Anna’s Story

When my daughter Anna was diagnosed with autism, I was heartbroken. Life is tough enough without adding extra challenges. She started coming to Aberlour Options in January 2014. When she’s not having her respite break, a normal day for us is chaos.

Anna demands so much of my attention. She has to be kept on task because she’s like a little butterfly and she’ll just flit off. 

You’re like a hamster in a wheel. It’s constant. You’ve always got to make sure you’re hyper-alert the way she is, because you’ve got to pre determine what she’s going to do next. She can have periods when she is incredibly challenging. She has hit me but you have to realise it’s a form of communication. It’s not because she doesn’t like me, it’s because she’s frustrated.

She’s not great with sleeping. Some nights she’ll sleep the whole night and other nights she’ll maybe go for 3 or 4 hours. You survive on coffee the next day. When she’s up, she’ll be up and down the stairs, up and down the stairs all night – getting into everything. She’ll appear in the bedroom at 6am looking for juice, or she’ll play music at 5am. She has no awareness of what my needs are or what her brothers’ needs are.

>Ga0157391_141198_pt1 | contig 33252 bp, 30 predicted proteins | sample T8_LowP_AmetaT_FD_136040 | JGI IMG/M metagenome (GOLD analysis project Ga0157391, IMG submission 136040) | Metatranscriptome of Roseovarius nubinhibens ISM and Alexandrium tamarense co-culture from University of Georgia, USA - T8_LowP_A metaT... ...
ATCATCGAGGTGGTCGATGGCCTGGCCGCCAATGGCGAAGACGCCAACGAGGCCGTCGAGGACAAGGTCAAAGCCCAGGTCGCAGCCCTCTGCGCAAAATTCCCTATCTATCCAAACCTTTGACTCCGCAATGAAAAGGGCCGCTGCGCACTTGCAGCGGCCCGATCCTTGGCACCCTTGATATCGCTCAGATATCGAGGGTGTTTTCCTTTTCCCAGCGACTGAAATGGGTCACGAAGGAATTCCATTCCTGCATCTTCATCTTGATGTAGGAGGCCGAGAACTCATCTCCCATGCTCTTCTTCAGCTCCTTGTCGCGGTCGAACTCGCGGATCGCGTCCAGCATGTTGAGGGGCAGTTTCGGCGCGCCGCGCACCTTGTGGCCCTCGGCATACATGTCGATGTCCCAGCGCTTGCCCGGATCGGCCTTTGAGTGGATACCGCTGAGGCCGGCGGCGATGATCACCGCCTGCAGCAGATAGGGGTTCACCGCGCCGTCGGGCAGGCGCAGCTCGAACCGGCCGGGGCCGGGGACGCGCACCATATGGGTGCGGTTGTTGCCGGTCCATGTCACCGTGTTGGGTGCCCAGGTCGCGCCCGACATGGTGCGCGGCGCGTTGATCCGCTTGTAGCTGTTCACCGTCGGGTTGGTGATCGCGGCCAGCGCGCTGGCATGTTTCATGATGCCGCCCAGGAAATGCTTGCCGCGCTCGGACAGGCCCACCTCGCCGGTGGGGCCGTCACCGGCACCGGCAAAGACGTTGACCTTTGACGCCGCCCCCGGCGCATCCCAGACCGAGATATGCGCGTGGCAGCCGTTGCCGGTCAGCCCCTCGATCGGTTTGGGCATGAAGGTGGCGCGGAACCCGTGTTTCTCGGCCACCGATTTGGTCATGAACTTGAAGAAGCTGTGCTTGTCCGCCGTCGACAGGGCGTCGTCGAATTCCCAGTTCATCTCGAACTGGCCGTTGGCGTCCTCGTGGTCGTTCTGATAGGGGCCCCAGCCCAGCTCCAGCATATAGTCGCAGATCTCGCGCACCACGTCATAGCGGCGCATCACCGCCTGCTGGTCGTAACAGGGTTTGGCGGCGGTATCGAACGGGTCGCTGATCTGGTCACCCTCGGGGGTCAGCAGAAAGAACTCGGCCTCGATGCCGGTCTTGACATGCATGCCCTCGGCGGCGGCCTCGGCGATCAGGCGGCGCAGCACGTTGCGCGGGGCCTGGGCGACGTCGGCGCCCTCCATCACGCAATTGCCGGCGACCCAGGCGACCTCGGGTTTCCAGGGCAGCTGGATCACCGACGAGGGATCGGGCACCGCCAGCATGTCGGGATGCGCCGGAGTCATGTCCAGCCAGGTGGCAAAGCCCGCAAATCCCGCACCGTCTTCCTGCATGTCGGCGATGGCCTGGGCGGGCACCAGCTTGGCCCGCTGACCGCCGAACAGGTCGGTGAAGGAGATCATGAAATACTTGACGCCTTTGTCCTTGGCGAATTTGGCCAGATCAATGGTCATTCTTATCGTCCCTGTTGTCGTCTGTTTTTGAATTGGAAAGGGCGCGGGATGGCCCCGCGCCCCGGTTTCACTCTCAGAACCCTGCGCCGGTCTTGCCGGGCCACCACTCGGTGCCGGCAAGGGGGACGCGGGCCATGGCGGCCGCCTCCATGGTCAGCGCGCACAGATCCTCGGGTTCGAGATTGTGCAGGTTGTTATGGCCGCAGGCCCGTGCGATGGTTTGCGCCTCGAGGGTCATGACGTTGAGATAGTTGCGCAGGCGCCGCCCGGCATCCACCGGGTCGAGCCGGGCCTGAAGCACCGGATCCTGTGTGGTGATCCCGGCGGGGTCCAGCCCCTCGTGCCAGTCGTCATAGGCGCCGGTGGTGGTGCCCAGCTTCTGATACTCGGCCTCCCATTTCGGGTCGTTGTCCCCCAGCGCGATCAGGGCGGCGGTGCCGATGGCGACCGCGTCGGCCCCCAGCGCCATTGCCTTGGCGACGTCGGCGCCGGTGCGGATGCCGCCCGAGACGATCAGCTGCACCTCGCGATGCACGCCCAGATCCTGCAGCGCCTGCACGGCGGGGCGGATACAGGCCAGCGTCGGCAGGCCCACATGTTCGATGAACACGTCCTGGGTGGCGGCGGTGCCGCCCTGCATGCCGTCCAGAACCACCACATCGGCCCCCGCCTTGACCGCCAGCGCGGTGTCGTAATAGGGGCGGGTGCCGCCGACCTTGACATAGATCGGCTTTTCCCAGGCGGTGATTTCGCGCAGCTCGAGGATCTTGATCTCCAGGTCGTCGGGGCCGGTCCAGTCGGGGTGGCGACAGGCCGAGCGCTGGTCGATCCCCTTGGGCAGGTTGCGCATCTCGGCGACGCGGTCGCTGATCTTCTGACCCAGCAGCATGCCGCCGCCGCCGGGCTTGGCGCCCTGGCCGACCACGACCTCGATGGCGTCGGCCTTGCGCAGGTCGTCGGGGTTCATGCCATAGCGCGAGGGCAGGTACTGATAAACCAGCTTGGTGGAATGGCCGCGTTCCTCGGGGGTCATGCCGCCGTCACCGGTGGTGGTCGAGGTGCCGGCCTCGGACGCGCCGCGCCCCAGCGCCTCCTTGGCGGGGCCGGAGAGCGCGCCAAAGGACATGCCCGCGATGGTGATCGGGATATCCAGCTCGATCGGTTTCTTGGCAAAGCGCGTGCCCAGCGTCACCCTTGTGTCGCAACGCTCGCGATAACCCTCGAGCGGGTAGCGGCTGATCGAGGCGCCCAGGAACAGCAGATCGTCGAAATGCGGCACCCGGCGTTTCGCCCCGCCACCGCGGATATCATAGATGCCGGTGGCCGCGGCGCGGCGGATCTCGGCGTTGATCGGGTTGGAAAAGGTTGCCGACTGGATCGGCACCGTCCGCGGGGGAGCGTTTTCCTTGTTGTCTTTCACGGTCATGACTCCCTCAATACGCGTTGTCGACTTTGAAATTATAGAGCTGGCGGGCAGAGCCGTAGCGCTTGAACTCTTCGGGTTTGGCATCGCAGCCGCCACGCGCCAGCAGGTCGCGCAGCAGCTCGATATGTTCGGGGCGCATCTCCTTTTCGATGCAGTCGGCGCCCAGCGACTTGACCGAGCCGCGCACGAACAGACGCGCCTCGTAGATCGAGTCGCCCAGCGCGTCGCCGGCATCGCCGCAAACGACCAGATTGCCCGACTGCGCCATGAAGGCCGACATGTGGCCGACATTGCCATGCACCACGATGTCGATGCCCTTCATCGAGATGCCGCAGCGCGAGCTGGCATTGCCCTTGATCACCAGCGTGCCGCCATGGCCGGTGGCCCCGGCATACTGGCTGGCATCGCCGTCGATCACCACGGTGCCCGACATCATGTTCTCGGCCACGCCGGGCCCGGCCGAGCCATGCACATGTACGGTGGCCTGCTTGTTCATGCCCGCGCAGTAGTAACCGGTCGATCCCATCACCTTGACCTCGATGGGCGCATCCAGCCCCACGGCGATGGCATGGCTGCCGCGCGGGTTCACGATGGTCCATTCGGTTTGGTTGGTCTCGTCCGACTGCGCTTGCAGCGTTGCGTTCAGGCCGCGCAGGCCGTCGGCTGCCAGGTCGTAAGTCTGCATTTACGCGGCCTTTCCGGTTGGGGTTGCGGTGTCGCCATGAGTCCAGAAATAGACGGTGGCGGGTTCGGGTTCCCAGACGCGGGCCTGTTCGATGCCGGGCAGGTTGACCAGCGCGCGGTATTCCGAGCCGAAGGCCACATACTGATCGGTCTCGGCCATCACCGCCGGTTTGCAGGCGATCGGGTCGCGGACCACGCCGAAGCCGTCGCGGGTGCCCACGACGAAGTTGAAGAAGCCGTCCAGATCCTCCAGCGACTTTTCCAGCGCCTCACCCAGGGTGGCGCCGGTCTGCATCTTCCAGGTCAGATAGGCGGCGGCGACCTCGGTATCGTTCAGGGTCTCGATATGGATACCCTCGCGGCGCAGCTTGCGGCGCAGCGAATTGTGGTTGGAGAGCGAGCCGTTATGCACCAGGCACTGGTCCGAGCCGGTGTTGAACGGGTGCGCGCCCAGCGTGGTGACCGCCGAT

When Anna goes to Aberlour Options, it just takes the weight off for a little bit of time. It’s the simple things. We have to live in a house that’s like Fort Knox otherwise she just escapes and runs away, so just being able to have a door open is a luxury. We can even go out for a meal which is something we can’t do with Anna, because she couldn’t cope sensory-wise in a restaurant. There’s too many inputs coming at her.

Anna’s happy at Aberlour Options and she needs that continuity. She needs people who get her and there’s two staff members in particular that get her to a tee. I know by her reactions to them and the photographs I see in her scrap book. The staff at Aberlour Options are worth their weight in gold.

“This is a vital service for families. When you have a child with complex needs, the respite break is the chance to recharge your batteries. You get to a stage when you’re running on empty and that’s no good for any relationships, especially when you have other children. This service is vital for families, there’s no other way to put it.”